BBC chairman Richard Sharp has asked for a scrutiny panel to examine potential conflicts of interest over his role in helping Boris Johnson secure a loan.
Mr Sharp insisted he was “not involved in making a loan or arranging a guarantee” for the then prime minister but acknowledged the row is a “distraction” for the broadcaster.
He told BBC staff members his role was merely to “seek an introduction” for Sam Blyth, who reportedly acted as guarantor for a loan to Mr Johnson, “to the relevant official in Government”.
He said: “This matter, although it took place before I joined the BBC, is a distraction for the organisation, which I regret. I’m really sorry about it all.”
Mr Johnson has insisted that Mr Sharp had no knowledge of his personal finances.
Mr Sharp was in the process of applying for the BBC chairmanship when he made the introduction and was subsequently appointed to the role at the corporation.
He said: “I was not involved in making a loan, or arranging a guarantee, and I did not arrange any financing. What I did do was to seek an introduction of Sam Blythe (sic) to the relevant official in Government.”
He said Mr Blyth – a distant cousin of Mr Johnson whom Mr Sharp has known for more than 40 years – had “become aware of the financial pressures on the then prime minister, and, being a successful entrepreneur, he told me he wanted to explore whether he could assist”.
Mr Sharp, who was working in Downing Street as a special adviser to the Treasury during the pandemic, explained the situation to Cabinet Secretary Simon Case.
“I went to see the Cabinet Secretary and explained who Sam was, and that, as a cousin of the then prime minister, he wanted to help him if possible,” Mr Sharp said.
“I also reminded the Cabinet Secretary that I had submitted my application for the position of BBC chairman.
“We both agreed that, to avoid any conflict, I should have nothing further to do with the matter. At that point there was no detail on the proposed arrangements and I had no knowledge of whether any assistance was possible, or could be agreed.
“Since that meeting I have had no involvement whatsoever with any process. Even now, I don’t know any more than is reported in the media about a loan or reported guarantee.”
In his message to BBC staff, Mr Sharp acknowledged “distractions such as this are not welcome” and said he has asked the nominations committee of the corporation’s board to look at the matter.
“Our work at the BBC is rooted in trust,” he said.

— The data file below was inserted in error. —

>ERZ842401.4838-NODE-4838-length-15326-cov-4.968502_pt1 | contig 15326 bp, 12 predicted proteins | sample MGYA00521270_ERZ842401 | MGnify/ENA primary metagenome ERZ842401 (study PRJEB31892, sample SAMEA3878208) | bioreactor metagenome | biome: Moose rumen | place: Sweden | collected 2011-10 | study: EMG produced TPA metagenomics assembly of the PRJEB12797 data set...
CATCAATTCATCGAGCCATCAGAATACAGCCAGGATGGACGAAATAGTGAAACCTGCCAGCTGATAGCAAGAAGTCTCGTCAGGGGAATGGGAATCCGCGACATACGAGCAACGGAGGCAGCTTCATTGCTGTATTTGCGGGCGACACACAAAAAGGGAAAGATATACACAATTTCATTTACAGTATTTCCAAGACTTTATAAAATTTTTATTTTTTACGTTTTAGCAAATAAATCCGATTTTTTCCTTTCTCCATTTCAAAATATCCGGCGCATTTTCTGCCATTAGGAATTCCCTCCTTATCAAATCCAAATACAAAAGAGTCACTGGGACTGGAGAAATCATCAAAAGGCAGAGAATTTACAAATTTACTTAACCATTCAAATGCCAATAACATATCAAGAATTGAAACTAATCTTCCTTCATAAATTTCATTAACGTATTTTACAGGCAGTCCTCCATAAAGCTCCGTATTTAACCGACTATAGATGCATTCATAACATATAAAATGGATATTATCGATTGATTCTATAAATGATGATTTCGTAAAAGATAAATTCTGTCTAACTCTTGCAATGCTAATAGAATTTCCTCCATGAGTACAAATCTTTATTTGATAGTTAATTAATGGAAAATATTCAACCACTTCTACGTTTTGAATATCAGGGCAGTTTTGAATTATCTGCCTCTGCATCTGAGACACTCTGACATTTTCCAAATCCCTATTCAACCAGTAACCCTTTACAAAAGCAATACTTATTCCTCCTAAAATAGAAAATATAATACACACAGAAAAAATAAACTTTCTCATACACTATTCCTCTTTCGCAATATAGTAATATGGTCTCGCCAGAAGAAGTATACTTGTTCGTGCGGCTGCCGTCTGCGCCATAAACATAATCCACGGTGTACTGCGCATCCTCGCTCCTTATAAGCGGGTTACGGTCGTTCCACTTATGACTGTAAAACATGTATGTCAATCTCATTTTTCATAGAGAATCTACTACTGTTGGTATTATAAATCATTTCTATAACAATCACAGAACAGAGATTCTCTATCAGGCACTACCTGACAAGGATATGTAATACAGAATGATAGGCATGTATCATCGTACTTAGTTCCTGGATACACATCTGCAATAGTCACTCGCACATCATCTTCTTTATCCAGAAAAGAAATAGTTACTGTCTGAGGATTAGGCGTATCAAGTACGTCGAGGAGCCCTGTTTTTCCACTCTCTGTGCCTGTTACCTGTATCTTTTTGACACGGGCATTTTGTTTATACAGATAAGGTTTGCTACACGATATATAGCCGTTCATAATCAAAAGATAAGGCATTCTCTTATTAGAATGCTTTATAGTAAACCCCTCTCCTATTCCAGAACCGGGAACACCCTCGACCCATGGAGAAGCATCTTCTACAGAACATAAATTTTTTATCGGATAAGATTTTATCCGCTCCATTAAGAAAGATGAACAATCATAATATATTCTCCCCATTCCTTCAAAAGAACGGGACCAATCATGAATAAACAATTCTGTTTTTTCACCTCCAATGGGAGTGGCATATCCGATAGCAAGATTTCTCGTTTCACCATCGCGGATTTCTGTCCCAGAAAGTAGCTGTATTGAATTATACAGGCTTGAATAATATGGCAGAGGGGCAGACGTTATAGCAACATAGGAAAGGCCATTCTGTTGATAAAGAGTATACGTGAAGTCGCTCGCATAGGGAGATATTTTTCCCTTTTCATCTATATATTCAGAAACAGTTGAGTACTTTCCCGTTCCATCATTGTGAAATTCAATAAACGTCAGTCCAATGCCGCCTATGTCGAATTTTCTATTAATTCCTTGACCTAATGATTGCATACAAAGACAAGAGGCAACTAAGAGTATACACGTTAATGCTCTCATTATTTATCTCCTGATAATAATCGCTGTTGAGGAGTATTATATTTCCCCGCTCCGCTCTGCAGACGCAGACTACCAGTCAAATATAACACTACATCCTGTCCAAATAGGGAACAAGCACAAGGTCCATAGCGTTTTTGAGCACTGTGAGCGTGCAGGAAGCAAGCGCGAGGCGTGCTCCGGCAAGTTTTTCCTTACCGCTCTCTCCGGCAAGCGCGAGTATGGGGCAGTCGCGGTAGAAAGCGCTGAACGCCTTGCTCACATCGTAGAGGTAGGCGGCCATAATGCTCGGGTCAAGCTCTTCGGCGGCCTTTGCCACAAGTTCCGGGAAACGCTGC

“Although the appointment of the BBC chairman is solely a matter for the Government, I want to ensure that all the appropriate guidelines have been followed within the BBC since I have joined.
“The nominations committee of the BBC board has responsibility for regularly reviewing board members’ conflicts of interest and I have agreed with the board’s senior independent director, Sir Nicholas Serota, that the committee shall assess this when it next meets, reporting to the board, and in the interests of transparency publish the conclusions.”
Mr Johnson said Mr Sharp has no knowledge of his personal finances.
Speaking to Sky News on Monday morning, Mr Johnson said: “This is a load of complete nonsense – absolute nonsense.
“Let me just tell you, Richard Sharp is a good and wise man but he knows absolutely nothing about my personal finances – I can tell you that for 100% ding dang sure.
“This is just another example of the BBC disappearing up its own fundament.”
Details of the saga around Mr Johnson’s personal finances were reported in the Sunday Times and were seized on by opposition MPs.
Canadian education entrepreneur Mr Blyth said the guarantee he provided was for less than the reported sum of up to £800,000.
“The guarantee that was provided was much less than reported and was pre-approved by the Cabinet Office and Ethics prior to it being put in place,” he told the National Post in Canada.
Prime Minister Rishi Sunak said the BBC chairman went through a “rigorous” and transparent recruitment process.
“This appointment was obviously made by one of my predecessors before I became Prime Minister.
“The appointments process itself for appointing the BBC chairman is a rigorous process, it is independent, there are two stages to it, it is transparent and published online.
“Mr Sharp’s appointment went through that full process.”
Shadow culture secretary Lucy Powell has written to the Commissioner for Public Appointments asking for an investigation into the process.
The Liberal Democrats said the £115,000 allowance for Mr Johnson to run his office as ex-prime minister should be withdrawn until he answers questions about his financial arrangements.
The party’s chief whip, Wendy Chamberlain, said: “Boris Johnson has a dismal track record of avoiding scrutiny and covering up his lies and deceit. We know he’s only interested in following the money, so it’s time to hit him where it hurts – his wallet.”